“We’re confident with CORE and the Building IQ process, we will create long term energy efficiencies and effectively reduce our carbon footprint by 2030.” – Nicola Lees, CEO Aspen Art Museum
June 1st marked the beginning of the City of Aspen’s Building IQ program. With CORE as their partner, Aspen joined a growing roster of cities worldwide that are working on innovative policies to reduce building energy use through benchmarking and building performance standards. The City has set science based targets to reduce greenhouse gas emissions by 63% by 2030 and to be net zero by 2050. “Buildings account for more than half of the community’s greenhouse gas emissions, and the Building IQ program was designed to directly address those emissions by supporting property owners in measuring their resource consumption and helping find ways to reduce it” – Tessa Schreiner, City of Aspen Climate Action Manager. This policy makes sense for the community, and holds buildings accountable for their energy usage while helping the city reach its climate action goals.
Benchmarking is the first phase of this program and will require buildings to measure and compare their energy and water usage to similar buildings and past consumption. You cannot lower your energy and water usage if you do not have a baseline, and the simple act of measuring can decrease usage by 2 – 3% per year. Currently, the ordinance is in place for buildings over 20,000 sq ft. but will move to include smaller buildings incrementally each year.
One building that was ready to get involved was the Aspen Art Museum. “Efficiency is always a focus of the Aspen Art Museum, so when we were contacted by the Building IQ team, we jumped at the opportunity to participate.” – AAM Director of Development Jaclyn Carr. The museum stands out physically with its unique architecture, and is also a staple in our community hosting a variety of exhibitions, community events, and youth programs. Before the ordinance passed, they had already started looking into becoming more energy efficient, more automated, and having a higher level of functionality. Museums are incredibly complicated as far as keeping the heating, cooling, and humidity accurate. It is important to be able to use an automated climate control system system to ensure the art is at the correct temperature and humidity, and if not, it could affect the valuable pieces of art. They have the climate control system in place, but it is not as automated as they would like. With all of this in mind, they decided to do a BAS improvement study (Building Automated Systems study). The outcome of this study informed the museum that, they can rewrite and update the code so it can be a fully automated system. The BAS study is focused on the long-term maintenance of the building, but the result will make it more energy efficient.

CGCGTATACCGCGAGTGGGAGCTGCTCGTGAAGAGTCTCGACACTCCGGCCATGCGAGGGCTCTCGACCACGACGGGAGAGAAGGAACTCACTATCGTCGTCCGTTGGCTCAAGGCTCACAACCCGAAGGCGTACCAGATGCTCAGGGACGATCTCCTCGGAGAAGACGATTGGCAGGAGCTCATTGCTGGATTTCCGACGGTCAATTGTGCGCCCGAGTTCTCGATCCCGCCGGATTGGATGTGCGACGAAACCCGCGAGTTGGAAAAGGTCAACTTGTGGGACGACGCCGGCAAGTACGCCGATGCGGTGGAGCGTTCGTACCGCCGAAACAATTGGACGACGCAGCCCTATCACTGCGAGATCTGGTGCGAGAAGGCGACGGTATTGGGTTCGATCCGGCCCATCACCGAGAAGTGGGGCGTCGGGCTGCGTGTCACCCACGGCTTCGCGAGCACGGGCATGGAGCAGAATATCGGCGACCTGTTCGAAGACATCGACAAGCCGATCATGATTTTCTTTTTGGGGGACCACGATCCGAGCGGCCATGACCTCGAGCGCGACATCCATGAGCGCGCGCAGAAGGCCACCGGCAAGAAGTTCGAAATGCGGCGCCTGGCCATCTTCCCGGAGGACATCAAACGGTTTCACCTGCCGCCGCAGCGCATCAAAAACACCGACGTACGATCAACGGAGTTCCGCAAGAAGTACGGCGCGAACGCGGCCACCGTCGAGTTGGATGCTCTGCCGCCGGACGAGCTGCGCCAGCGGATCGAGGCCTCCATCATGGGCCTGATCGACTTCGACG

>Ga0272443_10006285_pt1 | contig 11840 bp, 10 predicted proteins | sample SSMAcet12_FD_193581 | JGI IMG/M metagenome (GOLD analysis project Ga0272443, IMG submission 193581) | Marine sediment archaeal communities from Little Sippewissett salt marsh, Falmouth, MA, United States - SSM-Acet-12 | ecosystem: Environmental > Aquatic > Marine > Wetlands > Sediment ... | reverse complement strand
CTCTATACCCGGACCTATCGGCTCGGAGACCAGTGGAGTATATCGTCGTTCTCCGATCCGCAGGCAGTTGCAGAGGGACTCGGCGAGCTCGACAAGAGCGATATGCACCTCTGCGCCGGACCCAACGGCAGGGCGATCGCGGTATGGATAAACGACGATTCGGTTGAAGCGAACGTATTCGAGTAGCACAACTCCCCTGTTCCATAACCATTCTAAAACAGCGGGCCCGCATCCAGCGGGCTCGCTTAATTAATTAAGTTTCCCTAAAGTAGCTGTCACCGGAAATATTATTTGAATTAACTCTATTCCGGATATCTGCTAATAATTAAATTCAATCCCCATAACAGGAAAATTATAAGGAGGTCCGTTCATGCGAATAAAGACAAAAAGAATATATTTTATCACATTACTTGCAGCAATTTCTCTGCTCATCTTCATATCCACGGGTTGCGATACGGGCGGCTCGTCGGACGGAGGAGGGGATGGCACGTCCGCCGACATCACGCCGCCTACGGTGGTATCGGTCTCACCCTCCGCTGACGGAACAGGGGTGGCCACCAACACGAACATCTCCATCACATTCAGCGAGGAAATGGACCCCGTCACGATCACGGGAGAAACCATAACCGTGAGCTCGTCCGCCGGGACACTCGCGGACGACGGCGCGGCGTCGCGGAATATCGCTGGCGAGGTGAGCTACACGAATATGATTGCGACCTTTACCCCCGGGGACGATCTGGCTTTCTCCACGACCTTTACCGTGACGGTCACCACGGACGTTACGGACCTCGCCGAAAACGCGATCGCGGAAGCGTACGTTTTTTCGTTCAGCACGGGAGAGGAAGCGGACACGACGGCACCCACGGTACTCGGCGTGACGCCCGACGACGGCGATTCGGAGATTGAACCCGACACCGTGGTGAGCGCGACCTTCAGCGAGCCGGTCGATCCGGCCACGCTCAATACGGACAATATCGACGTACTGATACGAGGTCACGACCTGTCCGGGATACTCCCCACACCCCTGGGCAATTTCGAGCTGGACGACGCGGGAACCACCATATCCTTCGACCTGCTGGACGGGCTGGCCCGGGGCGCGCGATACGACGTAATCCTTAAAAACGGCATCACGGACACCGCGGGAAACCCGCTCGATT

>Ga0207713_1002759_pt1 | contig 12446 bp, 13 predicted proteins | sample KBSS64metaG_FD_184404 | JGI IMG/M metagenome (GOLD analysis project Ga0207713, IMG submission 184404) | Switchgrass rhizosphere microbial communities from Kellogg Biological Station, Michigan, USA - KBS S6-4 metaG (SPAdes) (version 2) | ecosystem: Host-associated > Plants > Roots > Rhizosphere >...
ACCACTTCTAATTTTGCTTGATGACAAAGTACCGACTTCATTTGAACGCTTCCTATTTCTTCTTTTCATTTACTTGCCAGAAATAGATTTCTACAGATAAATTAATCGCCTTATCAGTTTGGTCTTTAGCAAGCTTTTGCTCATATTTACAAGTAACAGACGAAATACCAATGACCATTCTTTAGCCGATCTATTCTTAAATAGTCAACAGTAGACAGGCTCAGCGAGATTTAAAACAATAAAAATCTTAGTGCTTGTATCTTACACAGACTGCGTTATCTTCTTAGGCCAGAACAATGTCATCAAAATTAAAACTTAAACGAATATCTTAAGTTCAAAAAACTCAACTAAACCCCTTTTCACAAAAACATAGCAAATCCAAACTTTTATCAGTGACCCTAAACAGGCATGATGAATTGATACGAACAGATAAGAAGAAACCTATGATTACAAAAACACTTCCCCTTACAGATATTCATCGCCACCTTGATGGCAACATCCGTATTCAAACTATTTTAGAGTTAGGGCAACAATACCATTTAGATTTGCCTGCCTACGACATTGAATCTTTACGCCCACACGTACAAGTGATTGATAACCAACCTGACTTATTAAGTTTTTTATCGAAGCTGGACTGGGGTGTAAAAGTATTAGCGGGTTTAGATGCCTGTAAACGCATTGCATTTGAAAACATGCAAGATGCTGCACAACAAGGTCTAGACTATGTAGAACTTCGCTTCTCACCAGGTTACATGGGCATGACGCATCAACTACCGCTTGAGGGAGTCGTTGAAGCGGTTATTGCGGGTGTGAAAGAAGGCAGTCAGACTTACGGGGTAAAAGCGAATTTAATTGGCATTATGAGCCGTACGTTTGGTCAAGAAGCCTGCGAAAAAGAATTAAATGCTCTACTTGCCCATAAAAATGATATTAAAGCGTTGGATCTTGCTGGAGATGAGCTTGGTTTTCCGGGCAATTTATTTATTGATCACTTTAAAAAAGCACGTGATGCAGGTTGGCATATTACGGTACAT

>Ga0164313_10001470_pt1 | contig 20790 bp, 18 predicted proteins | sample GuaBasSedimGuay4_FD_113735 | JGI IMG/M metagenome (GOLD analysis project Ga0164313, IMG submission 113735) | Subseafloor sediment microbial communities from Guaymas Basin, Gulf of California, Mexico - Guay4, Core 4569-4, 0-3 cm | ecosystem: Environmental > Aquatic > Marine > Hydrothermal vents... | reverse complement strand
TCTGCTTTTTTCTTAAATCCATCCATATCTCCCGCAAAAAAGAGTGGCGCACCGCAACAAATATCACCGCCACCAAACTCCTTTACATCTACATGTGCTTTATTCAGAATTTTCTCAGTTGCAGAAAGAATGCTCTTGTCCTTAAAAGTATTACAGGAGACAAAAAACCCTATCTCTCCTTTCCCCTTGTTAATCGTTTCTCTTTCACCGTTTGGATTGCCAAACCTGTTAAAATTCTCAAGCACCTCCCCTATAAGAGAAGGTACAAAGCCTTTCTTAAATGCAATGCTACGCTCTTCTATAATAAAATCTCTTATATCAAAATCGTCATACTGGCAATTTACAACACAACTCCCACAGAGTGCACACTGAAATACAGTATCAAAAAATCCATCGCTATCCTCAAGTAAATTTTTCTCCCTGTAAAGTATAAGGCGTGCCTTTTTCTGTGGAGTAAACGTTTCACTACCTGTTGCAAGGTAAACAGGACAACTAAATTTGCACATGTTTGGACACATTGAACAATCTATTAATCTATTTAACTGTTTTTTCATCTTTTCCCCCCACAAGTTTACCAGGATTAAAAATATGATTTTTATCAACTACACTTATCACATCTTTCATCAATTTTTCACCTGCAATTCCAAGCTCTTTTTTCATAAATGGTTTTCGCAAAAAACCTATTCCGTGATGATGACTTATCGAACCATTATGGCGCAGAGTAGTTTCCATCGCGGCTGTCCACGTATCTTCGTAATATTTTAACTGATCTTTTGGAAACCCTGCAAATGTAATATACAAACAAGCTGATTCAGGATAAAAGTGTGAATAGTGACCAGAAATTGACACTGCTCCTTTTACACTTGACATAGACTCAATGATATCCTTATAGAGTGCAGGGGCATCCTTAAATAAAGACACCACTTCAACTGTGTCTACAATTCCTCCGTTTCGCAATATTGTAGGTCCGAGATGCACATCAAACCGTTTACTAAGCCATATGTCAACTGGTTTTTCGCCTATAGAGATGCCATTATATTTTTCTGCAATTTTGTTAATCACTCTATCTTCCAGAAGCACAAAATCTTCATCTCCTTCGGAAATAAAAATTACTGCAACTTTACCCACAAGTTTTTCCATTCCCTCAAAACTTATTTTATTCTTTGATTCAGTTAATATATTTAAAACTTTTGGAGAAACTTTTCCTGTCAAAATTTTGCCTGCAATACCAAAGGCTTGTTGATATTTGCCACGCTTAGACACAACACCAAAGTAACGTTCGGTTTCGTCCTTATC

With the HVAC being their top priority, the second is lighting. The museum was designed in 2012, and even though that was only 10 years ago, LED lightning was not as pertinent as it is now. Most of the lighting is currently incandescent, and again with museums, the lighting gets complicated. They have spot lighting, track lighting, dimmers, gallery cove lighting, common room lighting, not to mention custom lighting for events and parties. LED lighting provides the same or higher quality of light, uses 75 percent less energy, and lasts 25 times longer than the old incandescent bulbs, so switching the bulbs alone could save the Art Museum money and carbon emissions. With high tech controls for the lighting, it can be automated or controlled via a smartphone or table and will cut emissions even more.
This is only the beginning for the Aspen Art Museum. They are excited to schedule a free energy assessment with Mike Bouchet, CORE’s commercial program manager, and work with CORE through the benchmarking process. Mike intends to make a specialized plan for each property based on budget, needs, and the projects that would be the most effective. “There isn’t one plan for everyone, it will be individualized and customized for each building” – Mike Bouchet. Buildings can receive up to $25,000 in funding for energy efficient projects, or a $50,000 grant for large scale, customized projects. We will follow the Aspen Art Museum and give updates as they continue their journey with Building IQ.
For Building IQ properties, CORE can provide the initial energy assessment for FREE, enter all of your building information and utility data into Portfolio Manage, and then submit your report to the City of Aspen. We also offer advising, rebates, and incentives to help reach your Building Performance Standards. Contact Mike Bouchet to schedule an assessment today!
Brittany studied Environmental Studies at the University of Vermont where she discovered her passion for sustainability, conservation, and energy efficiency. During college, her love for travel brought her to Costa Rica and Spain where she gained an international perspective on environmental issues. After graduation, she wanted to find bigger mountains and explore the west, so she moved to Aspen to become a snowboard instructor for what she thought would be one winter. The outdoorsy, adventurous lifestyle sucked her in as she continues to enjoy life in the Roaring Fork Valley. Some of her favorite activities include snowboarding, hiking, trail running, camping, and paddleboarding. She has worked for nonprofits since 2016 and strives to have a positive impact on the community through CORE.
Achieving Efficiency with the Aspen Art Museum
CORE is a 501(c)(3) nonprofit dedicated to leading the Roaring Fork Valley to a carbon-free, net zero energy future.